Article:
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Re: Spiral groove cut on cylinder with straight saw blade


Re: Spiral groove cut on cylinder with straight saw blade

I'm not sure I can contribute to a solution, but am wondering (and trying to
get a better grasp on the concepts)....

I <believe> that if the groove is equal to blade section (assumed a
rectangle) that a "ribbon" surface (section normal to axis) swept along the
helix and offset half blade thk each way will describe the groove side
surfaces. These intersected with a cylinder equal to groove bottom diameter
and the cylinder OD will accurately describe the groove. This is a method
I've used to model a groove cut by an end mill, believe it to be an accurate
representation and think it possible it might work for the saw cut (?).

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Hi all,
We do not have pro/manufacturing here but would like to create the groove
in subject simulating a machining process.
The cylindrical parting is turning and with a linear axial feeding at the
same time while a straight reciprocating saw is cutting the cylinder at an
angle to form the groove. The "Helical Sweep" function can not generate
the correct geometry. It appears that Surfaces may be needed for this.
I would really appreciate if anyone with similar experiences would help us
out. I will post a summary if there are enough responses and interests.

Roger Yang
HUSCO International


This is a very bad idea in practise.

If I understand you correctly you are cutting a helical groove in a bar with
a saw. If so you are in danger of bending or breaking the blade on both the
forward and backstroke of the saw, especially if you don't stop the axial
and rotational feed of the bar during the stroke of the saw. At best the saw
blade will deflect during the cut, making the groove an irregular shape. On
the other hand, if you stop the axial and rotational feed of the bar during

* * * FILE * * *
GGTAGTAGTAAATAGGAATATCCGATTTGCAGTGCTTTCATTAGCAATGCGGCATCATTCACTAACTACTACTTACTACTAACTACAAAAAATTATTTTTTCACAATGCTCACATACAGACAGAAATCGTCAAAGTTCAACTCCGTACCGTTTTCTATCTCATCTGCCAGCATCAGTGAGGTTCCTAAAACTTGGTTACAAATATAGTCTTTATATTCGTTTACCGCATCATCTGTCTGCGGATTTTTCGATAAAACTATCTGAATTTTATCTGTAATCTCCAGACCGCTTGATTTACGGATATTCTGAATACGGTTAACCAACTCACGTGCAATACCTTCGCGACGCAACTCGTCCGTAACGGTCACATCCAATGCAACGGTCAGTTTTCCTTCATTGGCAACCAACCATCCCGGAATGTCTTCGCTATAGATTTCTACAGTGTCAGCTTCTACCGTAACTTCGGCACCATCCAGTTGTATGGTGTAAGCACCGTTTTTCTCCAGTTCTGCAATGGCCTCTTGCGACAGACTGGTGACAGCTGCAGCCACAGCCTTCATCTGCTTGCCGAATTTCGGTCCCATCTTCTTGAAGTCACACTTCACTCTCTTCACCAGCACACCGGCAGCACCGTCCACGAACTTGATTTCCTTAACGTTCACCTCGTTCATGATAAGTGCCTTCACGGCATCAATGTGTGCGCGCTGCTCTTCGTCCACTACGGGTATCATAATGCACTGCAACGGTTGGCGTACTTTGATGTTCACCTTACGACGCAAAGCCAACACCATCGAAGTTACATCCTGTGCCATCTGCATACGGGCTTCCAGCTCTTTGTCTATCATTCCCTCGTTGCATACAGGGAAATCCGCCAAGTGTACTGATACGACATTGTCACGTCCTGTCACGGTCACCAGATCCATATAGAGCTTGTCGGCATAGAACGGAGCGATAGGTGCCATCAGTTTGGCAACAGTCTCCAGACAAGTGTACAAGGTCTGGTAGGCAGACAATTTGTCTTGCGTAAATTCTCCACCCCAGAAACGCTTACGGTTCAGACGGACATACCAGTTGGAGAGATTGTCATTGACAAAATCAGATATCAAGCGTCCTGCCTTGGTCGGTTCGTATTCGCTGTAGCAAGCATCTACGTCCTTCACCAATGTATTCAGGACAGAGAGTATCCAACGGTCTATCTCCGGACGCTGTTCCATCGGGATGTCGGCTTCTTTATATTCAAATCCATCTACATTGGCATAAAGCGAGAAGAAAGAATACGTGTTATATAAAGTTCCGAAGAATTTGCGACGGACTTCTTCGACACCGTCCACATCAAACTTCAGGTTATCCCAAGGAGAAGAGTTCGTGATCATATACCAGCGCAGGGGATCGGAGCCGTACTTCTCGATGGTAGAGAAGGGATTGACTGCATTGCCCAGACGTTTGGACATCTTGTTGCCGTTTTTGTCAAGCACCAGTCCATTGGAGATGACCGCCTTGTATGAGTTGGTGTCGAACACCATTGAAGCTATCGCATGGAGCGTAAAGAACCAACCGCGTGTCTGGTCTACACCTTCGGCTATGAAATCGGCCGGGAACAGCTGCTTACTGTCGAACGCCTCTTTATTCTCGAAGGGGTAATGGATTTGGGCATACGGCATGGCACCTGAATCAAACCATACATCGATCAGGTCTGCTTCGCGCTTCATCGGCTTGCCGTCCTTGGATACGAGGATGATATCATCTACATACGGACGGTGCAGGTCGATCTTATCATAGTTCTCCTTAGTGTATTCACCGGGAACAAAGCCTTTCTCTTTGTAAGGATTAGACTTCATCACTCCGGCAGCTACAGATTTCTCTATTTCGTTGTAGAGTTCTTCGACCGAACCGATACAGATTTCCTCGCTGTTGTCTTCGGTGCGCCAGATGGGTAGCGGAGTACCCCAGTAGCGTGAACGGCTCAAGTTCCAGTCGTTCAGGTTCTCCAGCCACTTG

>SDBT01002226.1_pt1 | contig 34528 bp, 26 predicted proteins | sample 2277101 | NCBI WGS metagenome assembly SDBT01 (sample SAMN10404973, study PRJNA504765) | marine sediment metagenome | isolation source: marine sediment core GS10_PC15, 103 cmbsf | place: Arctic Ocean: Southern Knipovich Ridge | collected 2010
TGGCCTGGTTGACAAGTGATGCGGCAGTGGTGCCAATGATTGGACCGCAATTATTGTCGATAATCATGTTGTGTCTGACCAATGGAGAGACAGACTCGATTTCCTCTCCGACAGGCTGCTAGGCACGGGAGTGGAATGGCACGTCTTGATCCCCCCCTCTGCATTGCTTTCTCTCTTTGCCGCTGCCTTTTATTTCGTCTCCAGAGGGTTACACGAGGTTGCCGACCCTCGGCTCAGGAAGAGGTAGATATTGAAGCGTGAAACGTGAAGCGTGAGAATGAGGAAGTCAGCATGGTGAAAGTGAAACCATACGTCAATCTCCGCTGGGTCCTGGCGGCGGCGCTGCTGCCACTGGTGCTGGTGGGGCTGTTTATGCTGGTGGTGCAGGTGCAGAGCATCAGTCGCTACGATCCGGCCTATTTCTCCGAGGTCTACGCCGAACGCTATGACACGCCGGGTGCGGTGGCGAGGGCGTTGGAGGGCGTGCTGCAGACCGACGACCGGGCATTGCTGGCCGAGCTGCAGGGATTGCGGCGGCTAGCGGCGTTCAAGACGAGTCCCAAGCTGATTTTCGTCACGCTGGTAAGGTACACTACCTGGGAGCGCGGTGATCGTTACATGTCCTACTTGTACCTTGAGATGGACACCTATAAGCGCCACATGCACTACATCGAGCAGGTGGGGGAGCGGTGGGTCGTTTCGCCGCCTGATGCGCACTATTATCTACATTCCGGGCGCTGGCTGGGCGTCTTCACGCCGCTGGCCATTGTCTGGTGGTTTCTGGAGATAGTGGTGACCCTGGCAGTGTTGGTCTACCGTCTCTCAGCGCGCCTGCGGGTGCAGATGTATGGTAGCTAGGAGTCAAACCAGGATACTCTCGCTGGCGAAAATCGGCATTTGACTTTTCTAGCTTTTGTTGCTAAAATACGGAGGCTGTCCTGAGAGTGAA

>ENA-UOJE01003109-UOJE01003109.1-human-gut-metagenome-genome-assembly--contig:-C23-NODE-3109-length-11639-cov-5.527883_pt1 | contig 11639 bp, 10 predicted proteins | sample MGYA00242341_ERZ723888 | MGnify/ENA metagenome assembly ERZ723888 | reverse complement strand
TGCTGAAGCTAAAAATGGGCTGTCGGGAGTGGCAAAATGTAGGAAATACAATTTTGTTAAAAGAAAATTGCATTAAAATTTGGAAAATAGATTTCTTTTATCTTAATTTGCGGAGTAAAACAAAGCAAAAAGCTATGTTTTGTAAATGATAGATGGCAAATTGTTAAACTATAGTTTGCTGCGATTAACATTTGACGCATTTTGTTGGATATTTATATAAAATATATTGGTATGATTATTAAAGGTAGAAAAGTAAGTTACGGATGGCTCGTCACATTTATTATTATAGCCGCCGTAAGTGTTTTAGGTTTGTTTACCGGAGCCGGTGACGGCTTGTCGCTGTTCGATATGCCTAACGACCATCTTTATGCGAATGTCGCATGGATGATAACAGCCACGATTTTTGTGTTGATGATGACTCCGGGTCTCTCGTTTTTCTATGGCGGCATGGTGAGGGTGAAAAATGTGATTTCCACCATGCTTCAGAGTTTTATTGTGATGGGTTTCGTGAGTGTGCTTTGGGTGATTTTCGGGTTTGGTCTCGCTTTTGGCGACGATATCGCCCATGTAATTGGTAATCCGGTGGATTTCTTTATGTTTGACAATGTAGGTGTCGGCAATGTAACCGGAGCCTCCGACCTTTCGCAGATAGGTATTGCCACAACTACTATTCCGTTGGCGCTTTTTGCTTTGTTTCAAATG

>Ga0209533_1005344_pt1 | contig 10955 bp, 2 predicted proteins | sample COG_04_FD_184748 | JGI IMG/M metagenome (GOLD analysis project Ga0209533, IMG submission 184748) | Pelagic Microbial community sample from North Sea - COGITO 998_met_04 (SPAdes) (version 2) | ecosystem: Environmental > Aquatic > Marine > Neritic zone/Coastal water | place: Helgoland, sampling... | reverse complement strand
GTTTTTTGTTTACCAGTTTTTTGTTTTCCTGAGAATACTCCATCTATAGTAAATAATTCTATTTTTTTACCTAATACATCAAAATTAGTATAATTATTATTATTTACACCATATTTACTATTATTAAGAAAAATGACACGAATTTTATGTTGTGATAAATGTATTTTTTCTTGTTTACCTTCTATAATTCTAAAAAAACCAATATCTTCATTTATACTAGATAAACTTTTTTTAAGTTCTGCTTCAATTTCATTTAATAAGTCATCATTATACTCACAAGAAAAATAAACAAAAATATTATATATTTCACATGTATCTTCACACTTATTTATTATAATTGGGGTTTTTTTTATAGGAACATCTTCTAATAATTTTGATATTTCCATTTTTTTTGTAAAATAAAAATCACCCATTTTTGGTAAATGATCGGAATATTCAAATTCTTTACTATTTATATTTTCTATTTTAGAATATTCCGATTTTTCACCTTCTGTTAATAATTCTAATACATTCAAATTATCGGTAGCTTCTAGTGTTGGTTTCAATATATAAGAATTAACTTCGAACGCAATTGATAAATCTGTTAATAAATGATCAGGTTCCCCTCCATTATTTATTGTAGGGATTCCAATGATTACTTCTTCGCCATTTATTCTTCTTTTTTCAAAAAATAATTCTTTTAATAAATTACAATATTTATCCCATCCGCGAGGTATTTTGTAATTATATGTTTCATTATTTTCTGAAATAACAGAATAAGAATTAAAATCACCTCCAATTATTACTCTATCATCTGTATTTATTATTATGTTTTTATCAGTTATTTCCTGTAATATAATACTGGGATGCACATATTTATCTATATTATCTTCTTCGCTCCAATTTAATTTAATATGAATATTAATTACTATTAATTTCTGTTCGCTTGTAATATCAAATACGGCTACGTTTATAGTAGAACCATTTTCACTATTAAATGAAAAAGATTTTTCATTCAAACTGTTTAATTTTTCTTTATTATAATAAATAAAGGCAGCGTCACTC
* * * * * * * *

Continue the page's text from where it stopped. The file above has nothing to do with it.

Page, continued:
the saw stroke, you will not get a perfectly circular groove.

I think you can model the theoretical groove section with a helical 'vee'
section sweep:- \_/ . The width of the top of the groove should equal the
horizontal distance between where the blade enters the circumference of the
bar and where the blade leaves the circumference of the bar, with the saw at
the depth of the cut. This will depend on the speed of the axial and
rotational feed. The dimension of the bottom of the groove will be
calculated the same way, but at the circumference of the bottom of the

If the saw is set at a certain angle to the axis of the bar, the helical
section could roughly be rectangular.

I must say unless you have a relatively strong saw blade that will not
deflect under the sideways forces during the cut, and the groove quality
need not be good, you should not attempt this method.


I do not agree completely with David Bower.

I am assuming that the saw cut on the bar is from a horizontal milling type
situation where the saw stays in one location (and rotates) while the bar is fed
longitudinally rotating under it. If this is the case then the slot will be
wider at the top than at the bottom of the groove due to the radius of the saw
(as David suggests) but the sides will not be a straight "V". Instead the sides
will be slightly curved, from memory the form will be the opposite to a gear

If it was me I would make an assy of the bar and saw and look at it to determine
the form of the slot. It may be that there are settings in helical sweep that
will then allow you to replicate this or otherwise as you initially suggested
constructed using surfaces (probably some swept blend stuff).

Brent Drysdale
Mechanical Designer
Tait Electronics
New Zealand
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